There had to be an auction, but so soon?
A black velvet dress that belonged to Whitney Houston and a pair of earrings she wore in "The Bodyguard" will be sold to the highest bidder next month.
Celebrity auctioneer Darren Julien said Sunday the pieces and other Houston items became available after the singer's unexpected death on Feb. 11 and will be included among a long-planned sale of Hollywood memorabilia such as Charlie Chaplin's cane, Clark Gable's jacket from "Gone With the Wind" and Charlton Heston's staff from "The Ten Commandments."
Julien said celebrity collectibles often become available after their namesakes die.
"It proves a point that these items, they're an investment," Julien said. "You buy items just like a stock. Buy at the right time and sell at the right time, and they just increase in value."
But could it be too soon to profit from Houston's passing? She was just buried on Saturday.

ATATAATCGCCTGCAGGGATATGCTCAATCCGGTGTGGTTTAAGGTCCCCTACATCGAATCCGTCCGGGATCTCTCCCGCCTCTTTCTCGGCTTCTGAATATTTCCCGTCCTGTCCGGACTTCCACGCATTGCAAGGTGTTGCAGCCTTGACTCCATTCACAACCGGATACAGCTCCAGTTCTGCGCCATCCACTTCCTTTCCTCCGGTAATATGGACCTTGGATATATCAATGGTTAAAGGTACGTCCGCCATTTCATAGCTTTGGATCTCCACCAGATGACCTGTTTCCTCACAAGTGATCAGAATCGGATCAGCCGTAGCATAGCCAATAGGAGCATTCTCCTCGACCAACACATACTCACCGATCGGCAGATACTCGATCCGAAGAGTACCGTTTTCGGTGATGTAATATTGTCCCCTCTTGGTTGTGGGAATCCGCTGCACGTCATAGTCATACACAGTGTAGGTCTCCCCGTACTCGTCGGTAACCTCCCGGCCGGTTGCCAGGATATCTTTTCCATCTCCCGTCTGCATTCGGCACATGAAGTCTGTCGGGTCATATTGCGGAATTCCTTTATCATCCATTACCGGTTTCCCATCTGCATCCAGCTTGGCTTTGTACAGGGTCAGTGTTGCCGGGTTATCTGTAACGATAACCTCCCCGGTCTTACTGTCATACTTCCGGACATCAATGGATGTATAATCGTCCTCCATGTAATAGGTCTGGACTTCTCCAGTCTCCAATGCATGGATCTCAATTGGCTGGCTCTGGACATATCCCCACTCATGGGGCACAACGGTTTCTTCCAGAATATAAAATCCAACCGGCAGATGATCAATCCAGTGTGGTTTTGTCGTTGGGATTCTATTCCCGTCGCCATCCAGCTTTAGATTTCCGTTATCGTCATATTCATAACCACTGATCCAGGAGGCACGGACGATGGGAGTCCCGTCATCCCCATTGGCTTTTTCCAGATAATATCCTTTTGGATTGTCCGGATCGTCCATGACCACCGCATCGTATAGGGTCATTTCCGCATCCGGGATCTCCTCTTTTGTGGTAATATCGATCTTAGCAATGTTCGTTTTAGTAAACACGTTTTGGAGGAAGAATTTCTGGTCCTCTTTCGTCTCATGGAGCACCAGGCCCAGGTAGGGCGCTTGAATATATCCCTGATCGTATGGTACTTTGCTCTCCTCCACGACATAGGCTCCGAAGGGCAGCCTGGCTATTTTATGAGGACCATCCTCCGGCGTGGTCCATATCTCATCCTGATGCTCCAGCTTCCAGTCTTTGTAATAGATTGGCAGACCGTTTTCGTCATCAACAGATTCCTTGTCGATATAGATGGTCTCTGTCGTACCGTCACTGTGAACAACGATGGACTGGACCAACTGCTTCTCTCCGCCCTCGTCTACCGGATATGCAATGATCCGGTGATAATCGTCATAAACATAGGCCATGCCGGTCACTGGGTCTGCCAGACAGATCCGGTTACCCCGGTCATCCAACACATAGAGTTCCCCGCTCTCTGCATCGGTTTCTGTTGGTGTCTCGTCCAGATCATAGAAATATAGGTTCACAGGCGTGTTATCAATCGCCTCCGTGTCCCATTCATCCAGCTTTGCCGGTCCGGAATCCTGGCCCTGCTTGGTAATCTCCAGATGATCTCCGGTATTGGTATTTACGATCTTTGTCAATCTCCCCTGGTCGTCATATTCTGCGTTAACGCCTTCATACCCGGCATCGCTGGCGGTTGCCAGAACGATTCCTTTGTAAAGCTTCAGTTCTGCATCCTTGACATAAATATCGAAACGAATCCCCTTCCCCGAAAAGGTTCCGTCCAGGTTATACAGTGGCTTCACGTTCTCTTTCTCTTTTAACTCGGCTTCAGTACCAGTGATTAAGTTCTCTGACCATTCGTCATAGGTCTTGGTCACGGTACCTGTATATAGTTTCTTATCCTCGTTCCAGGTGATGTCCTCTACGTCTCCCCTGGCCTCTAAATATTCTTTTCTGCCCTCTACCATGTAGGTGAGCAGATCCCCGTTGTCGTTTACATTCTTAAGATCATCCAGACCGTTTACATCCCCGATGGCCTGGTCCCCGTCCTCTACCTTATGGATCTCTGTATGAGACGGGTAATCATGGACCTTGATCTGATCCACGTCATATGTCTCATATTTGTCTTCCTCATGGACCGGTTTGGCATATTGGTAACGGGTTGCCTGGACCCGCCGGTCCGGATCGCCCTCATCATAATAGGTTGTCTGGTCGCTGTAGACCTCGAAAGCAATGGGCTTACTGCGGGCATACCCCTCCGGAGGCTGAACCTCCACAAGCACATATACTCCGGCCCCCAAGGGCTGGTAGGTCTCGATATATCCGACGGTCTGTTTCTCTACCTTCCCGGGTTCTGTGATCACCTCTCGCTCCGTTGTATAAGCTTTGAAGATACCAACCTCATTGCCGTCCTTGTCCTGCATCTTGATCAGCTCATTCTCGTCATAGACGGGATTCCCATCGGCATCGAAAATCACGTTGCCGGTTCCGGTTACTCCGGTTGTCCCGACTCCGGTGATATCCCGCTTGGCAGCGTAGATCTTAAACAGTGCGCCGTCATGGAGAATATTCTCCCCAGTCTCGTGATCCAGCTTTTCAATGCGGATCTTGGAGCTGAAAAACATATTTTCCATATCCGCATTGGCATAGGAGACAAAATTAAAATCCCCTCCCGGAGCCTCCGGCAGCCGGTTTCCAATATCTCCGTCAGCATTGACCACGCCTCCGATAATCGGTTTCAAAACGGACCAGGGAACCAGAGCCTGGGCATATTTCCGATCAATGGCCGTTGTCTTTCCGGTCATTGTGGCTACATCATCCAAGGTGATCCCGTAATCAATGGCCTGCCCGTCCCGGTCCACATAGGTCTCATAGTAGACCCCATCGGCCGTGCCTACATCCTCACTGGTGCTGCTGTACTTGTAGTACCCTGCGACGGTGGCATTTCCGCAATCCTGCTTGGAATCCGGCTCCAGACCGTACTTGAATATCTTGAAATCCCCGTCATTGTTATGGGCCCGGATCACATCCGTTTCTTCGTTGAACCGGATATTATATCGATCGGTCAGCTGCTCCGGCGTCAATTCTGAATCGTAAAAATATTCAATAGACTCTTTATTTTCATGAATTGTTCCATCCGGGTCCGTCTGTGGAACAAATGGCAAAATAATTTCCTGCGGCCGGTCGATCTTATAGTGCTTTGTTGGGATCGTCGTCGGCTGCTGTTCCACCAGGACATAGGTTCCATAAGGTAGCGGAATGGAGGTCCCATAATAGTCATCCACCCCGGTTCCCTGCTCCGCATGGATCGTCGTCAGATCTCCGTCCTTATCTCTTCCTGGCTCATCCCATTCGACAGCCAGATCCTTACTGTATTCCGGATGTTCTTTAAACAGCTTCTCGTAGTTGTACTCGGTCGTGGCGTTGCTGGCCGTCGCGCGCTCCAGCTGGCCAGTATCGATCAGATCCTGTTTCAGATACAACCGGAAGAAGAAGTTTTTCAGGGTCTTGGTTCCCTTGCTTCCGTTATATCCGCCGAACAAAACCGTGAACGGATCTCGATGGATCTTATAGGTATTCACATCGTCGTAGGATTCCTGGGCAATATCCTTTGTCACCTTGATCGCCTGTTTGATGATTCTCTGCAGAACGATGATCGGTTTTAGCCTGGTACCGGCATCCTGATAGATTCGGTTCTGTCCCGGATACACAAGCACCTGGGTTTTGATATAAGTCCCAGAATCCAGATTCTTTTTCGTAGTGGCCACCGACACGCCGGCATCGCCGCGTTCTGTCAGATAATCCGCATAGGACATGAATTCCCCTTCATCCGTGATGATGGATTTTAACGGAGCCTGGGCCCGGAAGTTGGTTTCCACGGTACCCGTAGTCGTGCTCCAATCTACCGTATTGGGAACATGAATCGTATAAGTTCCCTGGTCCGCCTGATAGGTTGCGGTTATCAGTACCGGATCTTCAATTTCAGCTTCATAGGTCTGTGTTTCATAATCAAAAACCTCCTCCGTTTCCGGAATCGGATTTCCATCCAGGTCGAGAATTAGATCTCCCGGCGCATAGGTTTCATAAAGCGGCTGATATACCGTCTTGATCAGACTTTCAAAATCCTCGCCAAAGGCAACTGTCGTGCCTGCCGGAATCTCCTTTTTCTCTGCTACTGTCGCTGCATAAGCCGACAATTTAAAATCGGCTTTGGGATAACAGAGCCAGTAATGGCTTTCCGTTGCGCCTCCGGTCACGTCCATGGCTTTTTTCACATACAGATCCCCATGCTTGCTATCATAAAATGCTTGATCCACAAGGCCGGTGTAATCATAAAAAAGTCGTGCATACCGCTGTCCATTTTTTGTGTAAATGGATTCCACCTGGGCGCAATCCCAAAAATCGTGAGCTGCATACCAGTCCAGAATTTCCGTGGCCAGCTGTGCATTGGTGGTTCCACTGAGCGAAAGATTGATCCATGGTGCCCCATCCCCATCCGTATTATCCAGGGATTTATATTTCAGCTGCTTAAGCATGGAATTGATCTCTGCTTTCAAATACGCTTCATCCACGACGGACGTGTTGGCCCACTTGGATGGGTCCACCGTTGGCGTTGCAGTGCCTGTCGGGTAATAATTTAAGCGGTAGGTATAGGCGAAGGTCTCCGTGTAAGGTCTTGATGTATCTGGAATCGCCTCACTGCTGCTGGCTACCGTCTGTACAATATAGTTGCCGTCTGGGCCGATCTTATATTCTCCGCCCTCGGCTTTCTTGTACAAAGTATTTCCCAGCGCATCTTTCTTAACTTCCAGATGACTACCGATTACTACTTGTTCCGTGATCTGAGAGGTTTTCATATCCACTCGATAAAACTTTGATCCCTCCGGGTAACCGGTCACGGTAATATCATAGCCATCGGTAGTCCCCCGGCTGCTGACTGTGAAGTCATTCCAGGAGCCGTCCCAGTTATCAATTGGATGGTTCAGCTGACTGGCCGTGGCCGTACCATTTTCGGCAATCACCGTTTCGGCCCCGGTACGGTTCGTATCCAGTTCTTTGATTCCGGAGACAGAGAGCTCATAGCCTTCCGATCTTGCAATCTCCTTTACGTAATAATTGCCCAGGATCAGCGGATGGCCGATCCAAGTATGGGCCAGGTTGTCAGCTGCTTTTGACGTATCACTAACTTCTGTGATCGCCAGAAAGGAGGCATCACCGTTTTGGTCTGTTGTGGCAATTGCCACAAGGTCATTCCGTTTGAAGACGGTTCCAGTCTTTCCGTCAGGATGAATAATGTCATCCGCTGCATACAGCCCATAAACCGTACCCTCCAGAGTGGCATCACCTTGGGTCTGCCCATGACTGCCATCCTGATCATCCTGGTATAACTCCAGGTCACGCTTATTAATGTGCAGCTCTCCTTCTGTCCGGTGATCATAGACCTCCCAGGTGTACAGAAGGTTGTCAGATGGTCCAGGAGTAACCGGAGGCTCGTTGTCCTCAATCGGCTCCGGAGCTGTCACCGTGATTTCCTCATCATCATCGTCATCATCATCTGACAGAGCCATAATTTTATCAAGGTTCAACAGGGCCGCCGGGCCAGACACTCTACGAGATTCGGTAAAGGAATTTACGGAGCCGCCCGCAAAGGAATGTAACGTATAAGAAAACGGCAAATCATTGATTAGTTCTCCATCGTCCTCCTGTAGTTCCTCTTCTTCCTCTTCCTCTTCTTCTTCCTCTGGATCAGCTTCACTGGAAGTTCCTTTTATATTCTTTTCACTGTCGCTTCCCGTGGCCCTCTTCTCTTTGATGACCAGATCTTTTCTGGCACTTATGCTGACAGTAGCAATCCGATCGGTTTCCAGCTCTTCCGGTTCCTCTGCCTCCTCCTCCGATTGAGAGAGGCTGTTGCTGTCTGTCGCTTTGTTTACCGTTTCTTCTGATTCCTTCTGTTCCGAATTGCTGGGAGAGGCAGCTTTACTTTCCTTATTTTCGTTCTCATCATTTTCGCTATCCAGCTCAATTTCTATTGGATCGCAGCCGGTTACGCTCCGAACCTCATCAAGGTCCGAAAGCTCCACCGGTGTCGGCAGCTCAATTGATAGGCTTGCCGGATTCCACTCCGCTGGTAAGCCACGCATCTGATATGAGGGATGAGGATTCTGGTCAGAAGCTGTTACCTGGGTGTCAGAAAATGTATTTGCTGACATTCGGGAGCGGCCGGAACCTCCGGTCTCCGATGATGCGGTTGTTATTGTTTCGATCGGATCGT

"It's a celebration of her life," Julien said. "If you hide these things in fear that you're going to offend someone — her life is to be celebrated. These items are historic now that she passed. They become a part of history. They should be in museums. She's lived a life and had a career that nobody else has ever had."
Houston is "someone who's going to maintain a collectability," he said. "For people who are fans of Whitney Houston and never would have had a chance to meet her and never got to talk to her, these are items that literally touched a part of her life. They are a way to relate to her or be a part of her life without having known her."
The singer's floor-length black dress is valued at $1,000 but likely to collect much more. Same goes for the vest she wore in "The Bodyguard," listed at $400, and the faux-pearl earrings that start at $600.
Houston fans and other collectors can bid online, by phone or in person during the "Hollywood Legends" auction on March 31 and April 1. Lots will be shown during a free public exhibition beginning March 19 at Julien's Auctions in Beverly Hills, Calif., just blocks from the Beverly Hilton Hotel, where Houston died at age 48.
AP Entertainment Writer Sandy Cohen is on Twitter: www.twitter.com/APSandy.